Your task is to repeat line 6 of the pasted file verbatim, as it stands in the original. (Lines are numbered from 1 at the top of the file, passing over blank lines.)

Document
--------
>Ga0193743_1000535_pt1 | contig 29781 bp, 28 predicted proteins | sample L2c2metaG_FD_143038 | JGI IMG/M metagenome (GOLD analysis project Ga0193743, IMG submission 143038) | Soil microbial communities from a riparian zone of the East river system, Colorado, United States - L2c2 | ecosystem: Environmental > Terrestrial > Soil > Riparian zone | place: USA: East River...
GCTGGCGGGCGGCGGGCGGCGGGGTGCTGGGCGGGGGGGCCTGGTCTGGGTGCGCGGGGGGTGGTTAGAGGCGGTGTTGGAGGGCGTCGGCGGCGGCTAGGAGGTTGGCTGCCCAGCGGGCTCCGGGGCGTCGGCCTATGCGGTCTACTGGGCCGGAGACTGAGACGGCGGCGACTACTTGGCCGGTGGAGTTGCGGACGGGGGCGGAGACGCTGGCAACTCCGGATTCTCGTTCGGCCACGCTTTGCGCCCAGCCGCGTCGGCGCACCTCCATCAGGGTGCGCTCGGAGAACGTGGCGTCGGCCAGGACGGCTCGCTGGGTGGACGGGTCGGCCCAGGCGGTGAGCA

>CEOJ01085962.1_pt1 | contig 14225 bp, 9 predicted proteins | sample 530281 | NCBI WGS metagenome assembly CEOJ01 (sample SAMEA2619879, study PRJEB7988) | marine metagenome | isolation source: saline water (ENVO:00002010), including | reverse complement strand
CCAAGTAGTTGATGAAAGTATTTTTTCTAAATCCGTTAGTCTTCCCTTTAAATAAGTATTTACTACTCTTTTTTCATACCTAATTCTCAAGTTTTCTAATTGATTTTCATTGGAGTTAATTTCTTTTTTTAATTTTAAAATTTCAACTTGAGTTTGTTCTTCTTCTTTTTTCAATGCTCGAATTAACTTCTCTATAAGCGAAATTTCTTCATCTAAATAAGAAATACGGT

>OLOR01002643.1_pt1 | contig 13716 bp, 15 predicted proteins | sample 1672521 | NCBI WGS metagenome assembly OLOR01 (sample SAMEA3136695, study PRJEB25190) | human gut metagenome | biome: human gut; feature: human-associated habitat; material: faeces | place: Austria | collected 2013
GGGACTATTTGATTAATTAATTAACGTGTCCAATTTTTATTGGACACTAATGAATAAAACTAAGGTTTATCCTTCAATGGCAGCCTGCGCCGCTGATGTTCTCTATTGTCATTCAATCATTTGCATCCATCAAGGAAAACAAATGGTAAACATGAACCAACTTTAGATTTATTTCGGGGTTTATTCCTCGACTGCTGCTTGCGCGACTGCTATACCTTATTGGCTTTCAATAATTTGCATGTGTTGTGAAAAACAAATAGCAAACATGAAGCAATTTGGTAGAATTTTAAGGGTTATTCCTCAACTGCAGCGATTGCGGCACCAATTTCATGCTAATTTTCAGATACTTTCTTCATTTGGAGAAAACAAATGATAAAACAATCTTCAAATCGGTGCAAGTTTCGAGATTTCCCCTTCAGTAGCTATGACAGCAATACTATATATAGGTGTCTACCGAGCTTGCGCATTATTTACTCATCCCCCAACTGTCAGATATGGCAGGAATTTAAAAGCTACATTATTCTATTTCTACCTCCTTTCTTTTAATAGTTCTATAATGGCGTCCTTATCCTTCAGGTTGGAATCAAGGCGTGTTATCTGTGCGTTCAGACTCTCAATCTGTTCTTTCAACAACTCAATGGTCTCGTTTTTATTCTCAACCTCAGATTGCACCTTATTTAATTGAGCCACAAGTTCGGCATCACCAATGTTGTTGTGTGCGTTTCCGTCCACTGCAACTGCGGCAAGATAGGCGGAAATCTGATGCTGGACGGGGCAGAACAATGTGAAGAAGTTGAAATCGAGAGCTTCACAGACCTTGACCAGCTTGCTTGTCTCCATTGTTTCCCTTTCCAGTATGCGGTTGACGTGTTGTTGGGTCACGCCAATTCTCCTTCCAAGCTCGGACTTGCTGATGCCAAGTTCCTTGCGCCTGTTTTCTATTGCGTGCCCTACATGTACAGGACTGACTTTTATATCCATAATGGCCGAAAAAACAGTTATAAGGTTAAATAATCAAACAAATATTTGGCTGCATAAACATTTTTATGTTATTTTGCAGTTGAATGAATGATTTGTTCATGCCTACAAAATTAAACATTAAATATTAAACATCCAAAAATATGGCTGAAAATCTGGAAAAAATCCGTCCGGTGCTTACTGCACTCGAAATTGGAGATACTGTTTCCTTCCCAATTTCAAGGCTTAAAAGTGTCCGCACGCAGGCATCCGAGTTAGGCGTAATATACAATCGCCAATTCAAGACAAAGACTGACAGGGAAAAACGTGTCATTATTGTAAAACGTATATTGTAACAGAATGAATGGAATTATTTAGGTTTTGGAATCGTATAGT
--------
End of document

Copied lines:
GGGACTATTTGATTAATTAATTAACGTGTCCAATTTTTATTGGACACTAATGAATAAAACTAAGGTTTATCCTTCAATGGCAGCCTGCGCCGCTGATGTTCTCTATTGTCATTCAATCATTTGCATCCATCAAGGAAAACAAATGGTAAACATGAACCAACTTTAGATTTATTTCGGGGTTTATTCCTCGACTGCTGCTTGCGCGACTGCTATACCTTATTGGCTTTCAATAATTTGCATGTGTTGTGAAAAACAAATAGCAAACATGAAGCAATTTGGTAGAATTTTAAGGGTTATTCCTCAACTGCAGCGATTGCGGCACCAATTTCATGCTAATTTTCAGATACTTTCTTCATTTGGAGAAAACAAATGATAAAACAATCTTCAAATCGGTGCAAGTTTCGAGATTTCCCCTTCAGTAGCTATGACAGCAATACTATATATAGGTGTCTACCGAGCTTGCGCATTATTTACTCATCCCCCAACTGTCAGATATGGCAGGAATTTAAAAGCTACATTATTCTATTTCTACCTCCTTTCTTTTAATAGTTCTATAATGGCGTCCTTATCCTTCAGGTTGGAATCAAGGCGTGTTATCTGTGCGTTCAGACTCTCAATCTGTTCTTTCAACAACTCAATGGTCTCGTTTTTATTCTCAACCTCAGATTGCACCTTATTTAATTGAGCCACAAGTTCGGCATCACCAATGTTGTTGTGTGCGTTTCCGTCCACTGCAACTGCGGCAAGATAGGCGGAAATCTGATGCTGGACGGGGCAGAACAATGTGAAGAAGTTGAAATCGAGAGCTTCACAGACCTTGACCAGCTTGCTTGTCTCCATTGTTTCCCTTTCCAGTATGCGGTTGACGTGTTGTTGGGTCACGCCAATTCTCCTTCCAAGCTCGGACTTGCTGATGCCAAGTTCCTTGCGCCTGTTTTCTATTGCGTGCCCTACATGTACAGGACTGACTTTTATATCCATAATGGCCGAAAAAACAGTTATAAGGTTAAATAATCAAACAAATATTTGGCTGCATAAACATTTTTATGTTATTTTGCAGTTGAATGAATGATTTGTTCATGCCTACAAAATTAAACATTAAATATTAAACATCCAAAAATATGGCTGAAAATCTGGAAAAAATCCGTCCGGTGCTTACTGCACTCGAAATTGGAGATACTGTTTCCTTCCCAATTTCAAGGCTTAAAAGTGTCCGCACGCAGGCATCCGAGTTAGGCGTAATATACAATCGCCAATTCAAGACAAAGACTGACAGGGAAAAACGTGTCATTATTGTAAAACGTATATTGTAACAGAATGAATGGAATTATTTAGGTTTTGGAATCGTATAGT